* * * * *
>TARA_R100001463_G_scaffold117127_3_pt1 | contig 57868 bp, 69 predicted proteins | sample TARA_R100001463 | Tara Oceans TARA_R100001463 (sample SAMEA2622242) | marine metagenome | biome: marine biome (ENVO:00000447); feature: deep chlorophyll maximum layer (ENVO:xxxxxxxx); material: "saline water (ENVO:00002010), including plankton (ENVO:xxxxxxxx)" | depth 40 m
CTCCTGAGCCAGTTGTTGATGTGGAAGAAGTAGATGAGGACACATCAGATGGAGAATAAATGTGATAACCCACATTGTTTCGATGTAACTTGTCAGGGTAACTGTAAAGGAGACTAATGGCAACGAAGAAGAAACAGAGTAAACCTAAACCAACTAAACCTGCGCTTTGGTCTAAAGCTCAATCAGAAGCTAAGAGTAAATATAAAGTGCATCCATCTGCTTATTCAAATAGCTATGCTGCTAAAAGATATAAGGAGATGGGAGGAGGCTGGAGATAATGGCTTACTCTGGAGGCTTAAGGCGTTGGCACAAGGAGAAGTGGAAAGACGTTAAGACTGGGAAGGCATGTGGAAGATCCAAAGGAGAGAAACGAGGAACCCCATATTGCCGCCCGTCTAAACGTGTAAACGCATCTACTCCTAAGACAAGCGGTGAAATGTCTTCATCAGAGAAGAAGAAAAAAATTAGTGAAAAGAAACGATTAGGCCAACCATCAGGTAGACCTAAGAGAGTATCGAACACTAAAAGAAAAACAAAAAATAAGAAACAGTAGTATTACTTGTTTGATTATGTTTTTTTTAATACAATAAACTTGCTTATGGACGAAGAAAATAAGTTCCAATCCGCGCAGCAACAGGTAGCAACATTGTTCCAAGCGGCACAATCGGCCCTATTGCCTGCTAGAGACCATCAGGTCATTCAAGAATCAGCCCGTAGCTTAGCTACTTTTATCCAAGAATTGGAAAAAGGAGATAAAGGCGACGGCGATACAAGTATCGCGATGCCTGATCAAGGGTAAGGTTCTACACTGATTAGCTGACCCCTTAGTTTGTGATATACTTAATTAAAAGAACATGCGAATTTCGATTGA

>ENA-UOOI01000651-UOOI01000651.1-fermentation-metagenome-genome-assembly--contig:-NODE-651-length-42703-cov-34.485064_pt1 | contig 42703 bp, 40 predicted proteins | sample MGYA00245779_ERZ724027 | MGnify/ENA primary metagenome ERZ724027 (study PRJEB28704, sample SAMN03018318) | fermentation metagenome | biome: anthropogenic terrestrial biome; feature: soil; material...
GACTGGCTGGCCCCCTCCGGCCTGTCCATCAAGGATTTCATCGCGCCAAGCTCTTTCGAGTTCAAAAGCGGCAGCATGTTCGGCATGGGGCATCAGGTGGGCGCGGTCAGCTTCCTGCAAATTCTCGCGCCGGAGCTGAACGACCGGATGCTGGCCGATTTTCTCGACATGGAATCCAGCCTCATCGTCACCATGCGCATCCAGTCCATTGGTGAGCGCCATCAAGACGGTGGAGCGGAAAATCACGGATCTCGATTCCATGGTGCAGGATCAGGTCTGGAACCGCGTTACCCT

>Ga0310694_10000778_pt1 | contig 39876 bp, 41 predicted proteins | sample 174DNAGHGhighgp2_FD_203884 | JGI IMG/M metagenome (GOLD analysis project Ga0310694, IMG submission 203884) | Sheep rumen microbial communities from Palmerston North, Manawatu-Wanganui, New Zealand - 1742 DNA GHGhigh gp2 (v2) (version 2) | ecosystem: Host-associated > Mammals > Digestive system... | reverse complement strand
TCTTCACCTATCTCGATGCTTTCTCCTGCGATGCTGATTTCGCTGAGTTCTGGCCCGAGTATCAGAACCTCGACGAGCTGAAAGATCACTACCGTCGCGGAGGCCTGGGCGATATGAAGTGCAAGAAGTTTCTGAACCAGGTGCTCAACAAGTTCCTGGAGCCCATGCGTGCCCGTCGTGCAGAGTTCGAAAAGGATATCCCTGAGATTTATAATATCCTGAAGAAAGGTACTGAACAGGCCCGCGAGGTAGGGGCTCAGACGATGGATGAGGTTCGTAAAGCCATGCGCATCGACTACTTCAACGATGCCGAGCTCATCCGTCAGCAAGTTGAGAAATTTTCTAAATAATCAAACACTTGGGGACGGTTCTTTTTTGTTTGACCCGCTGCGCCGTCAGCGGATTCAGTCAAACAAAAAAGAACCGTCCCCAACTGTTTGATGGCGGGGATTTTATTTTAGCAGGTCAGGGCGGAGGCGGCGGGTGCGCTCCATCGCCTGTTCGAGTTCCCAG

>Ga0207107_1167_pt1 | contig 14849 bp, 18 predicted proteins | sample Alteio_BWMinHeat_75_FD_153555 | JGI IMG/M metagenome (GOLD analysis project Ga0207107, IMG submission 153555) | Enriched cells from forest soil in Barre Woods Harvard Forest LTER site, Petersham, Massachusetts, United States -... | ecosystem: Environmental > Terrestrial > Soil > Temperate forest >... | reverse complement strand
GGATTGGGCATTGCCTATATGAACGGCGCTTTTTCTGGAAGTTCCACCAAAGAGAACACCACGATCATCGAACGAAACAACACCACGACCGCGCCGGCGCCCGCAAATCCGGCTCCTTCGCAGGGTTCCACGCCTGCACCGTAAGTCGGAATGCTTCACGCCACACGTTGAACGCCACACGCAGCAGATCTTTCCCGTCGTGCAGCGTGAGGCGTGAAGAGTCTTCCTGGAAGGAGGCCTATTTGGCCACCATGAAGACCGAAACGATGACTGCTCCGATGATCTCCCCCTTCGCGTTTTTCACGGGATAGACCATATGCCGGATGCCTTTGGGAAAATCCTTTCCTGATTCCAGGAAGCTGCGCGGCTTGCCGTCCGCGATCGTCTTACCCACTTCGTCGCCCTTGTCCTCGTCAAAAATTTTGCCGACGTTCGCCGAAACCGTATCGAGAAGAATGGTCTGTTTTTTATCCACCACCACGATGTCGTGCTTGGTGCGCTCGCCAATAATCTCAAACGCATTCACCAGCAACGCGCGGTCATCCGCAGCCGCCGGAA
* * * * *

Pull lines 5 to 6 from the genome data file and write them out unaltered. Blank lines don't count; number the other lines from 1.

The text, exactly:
>Ga0310694_10000778_pt1 | contig 39876 bp, 41 predicted proteins | sample 174DNAGHGhighgp2_FD_203884 | JGI IMG/M metagenome (GOLD analysis project Ga0310694, IMG submission 203884) | Sheep rumen microbial communities from Palmerston North, Manawatu-Wanganui, New Zealand - 1742 DNA GHGhigh gp2 (v2) (version 2) | ecosystem: Host-associated > Mammals > Digestive system... | reverse complement strand
TCTTCACCTATCTCGATGCTTTCTCCTGCGATGCTGATTTCGCTGAGTTCTGGCCCGAGTATCAGAACCTCGACGAGCTGAAAGATCACTACCGTCGCGGAGGCCTGGGCGATATGAAGTGCAAGAAGTTTCTGAACCAGGTGCTCAACAAGTTCCTGGAGCCCATGCGTGCCCGTCGTGCAGAGTTCGAAAAGGATATCCCTGAGATTTATAATATCCTGAAGAAAGGTACTGAACAGGCCCGCGAGGTAGGGGCTCAGACGATGGATGAGGTTCGTAAAGCCATGCGCATCGACTACTTCAACGATGCCGAGCTCATCCGTCAGCAAGTTGAGAAATTTTCTAAATAATCAAACACTTGGGGACGGTTCTTTTTTGTTTGACCCGCTGCGCCGTCAGCGGATTCAGTCAAACAAAAAAGAACCGTCCCCAACTGTTTGATGGCGGGGATTTTATTTTAGCAGGTCAGGGCGGAGGCGGCGGGTGCGCTCCATCGCCTGTTCGAGTTCCCAG